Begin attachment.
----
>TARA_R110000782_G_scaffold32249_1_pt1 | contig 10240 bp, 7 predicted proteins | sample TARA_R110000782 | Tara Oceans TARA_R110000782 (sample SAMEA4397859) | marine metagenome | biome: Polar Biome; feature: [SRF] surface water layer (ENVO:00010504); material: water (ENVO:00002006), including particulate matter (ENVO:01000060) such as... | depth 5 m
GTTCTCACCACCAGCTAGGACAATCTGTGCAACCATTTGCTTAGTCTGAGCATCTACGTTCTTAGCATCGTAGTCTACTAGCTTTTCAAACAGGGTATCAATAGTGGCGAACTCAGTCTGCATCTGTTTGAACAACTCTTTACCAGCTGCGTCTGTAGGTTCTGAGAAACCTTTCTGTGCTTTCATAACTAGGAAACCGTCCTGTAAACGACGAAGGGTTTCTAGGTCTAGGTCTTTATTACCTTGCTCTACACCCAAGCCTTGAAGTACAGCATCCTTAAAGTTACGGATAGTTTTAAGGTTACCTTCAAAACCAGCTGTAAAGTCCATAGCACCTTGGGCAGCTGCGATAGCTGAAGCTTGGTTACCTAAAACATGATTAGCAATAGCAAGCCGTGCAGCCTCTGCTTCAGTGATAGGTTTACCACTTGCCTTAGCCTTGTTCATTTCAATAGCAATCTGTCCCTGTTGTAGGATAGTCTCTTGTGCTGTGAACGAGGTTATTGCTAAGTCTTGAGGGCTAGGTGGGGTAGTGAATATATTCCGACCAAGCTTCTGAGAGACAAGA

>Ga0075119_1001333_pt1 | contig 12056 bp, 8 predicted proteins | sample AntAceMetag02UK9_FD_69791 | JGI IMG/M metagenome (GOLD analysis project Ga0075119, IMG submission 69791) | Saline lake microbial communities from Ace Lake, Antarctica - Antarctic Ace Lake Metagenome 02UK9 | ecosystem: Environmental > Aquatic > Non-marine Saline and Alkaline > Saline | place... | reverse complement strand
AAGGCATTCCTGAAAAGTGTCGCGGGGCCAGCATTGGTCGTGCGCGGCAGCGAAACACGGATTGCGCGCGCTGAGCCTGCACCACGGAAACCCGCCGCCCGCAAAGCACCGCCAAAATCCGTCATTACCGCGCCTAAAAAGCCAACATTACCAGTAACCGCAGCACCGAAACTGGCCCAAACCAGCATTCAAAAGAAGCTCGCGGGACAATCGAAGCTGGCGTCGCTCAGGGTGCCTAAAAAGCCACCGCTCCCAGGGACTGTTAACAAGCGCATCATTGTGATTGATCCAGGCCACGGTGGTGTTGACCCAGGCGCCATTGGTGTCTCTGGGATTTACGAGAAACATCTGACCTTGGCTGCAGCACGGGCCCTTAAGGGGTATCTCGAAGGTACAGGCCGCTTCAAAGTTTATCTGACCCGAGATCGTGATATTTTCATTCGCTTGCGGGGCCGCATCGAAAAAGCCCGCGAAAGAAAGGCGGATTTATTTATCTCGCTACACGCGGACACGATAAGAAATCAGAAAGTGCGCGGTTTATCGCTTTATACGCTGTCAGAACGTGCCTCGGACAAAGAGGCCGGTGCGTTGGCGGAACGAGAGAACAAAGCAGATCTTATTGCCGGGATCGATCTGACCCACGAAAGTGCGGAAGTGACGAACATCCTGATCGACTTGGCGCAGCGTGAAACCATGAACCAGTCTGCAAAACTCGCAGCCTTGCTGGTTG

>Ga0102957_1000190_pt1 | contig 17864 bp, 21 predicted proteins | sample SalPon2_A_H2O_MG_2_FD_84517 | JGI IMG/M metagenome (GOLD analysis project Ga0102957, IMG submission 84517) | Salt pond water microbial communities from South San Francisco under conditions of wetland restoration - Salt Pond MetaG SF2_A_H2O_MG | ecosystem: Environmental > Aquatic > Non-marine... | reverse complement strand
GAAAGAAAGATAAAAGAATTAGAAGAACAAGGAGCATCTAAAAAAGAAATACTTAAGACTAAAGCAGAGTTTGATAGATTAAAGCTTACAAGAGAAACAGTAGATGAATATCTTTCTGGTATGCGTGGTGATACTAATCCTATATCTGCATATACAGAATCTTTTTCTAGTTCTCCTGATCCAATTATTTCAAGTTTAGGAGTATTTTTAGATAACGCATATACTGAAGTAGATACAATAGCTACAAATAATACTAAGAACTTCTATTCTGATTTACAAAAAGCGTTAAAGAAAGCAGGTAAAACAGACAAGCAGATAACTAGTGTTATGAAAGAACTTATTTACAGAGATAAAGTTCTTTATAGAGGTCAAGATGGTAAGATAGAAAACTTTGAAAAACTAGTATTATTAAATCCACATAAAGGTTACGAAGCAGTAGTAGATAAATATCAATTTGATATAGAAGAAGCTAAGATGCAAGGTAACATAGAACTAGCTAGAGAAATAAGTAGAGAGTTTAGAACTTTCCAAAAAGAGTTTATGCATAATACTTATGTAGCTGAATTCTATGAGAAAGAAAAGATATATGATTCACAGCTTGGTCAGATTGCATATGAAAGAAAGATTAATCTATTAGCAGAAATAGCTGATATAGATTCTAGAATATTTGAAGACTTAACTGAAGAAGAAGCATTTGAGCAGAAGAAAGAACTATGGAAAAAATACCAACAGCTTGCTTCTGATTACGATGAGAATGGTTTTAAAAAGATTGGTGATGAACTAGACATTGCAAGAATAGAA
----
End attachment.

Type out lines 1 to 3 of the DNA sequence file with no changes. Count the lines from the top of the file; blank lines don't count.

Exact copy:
>TARA_R110000782_G_scaffold32249_1_pt1 | contig 10240 bp, 7 predicted proteins | sample TARA_R110000782 | Tara Oceans TARA_R110000782 (sample SAMEA4397859) | marine metagenome | biome: Polar Biome; feature: [SRF] surface water layer (ENVO:00010504); material: water (ENVO:00002006), including particulate matter (ENVO:01000060) such as... | depth 5 m
GTTCTCACCACCAGCTAGGACAATCTGTGCAACCATTTGCTTAGTCTGAGCATCTACGTTCTTAGCATCGTAGTCTACTAGCTTTTCAAACAGGGTATCAATAGTGGCGAACTCAGTCTGCATCTGTTTGAACAACTCTTTACCAGCTGCGTCTGTAGGTTCTGAGAAACCTTTCTGTGCTTTCATAACTAGGAAACCGTCCTGTAAACGACGAAGGGTTTCTAGGTCTAGGTCTTTATTACCTTGCTCTACACCCAAGCCTTGAAGTACAGCATCCTTAAAGTTACGGATAGTTTTAAGGTTACCTTCAAAACCAGCTGTAAAGTCCATAGCACCTTGGGCAGCTGCGATAGCTGAAGCTTGGTTACCTAAAACATGATTAGCAATAGCAAGCCGTGCAGCCTCTGCTTCAGTGATAGGTTTACCACTTGCCTTAGCCTTGTTCATTTCAATAGCAATCTGTCCCTGTTGTAGGATAGTCTCTTGTGCTGTGAACGAGGTTATTGCTAAGTCTTGAGGGCTAGGTGGGGTAGTGAATATATTCCGACCAAGCTTCTGAGAGACAAGA

>Ga0075119_1001333_pt1 | contig 12056 bp, 8 predicted proteins | sample AntAceMetag02UK9_FD_69791 | JGI IMG/M metagenome (GOLD analysis project Ga0075119, IMG submission 69791) | Saline lake microbial communities from Ace Lake, Antarctica - Antarctic Ace Lake Metagenome 02UK9 | ecosystem: Environmental > Aquatic > Non-marine Saline and Alkaline > Saline | place... | reverse complement strand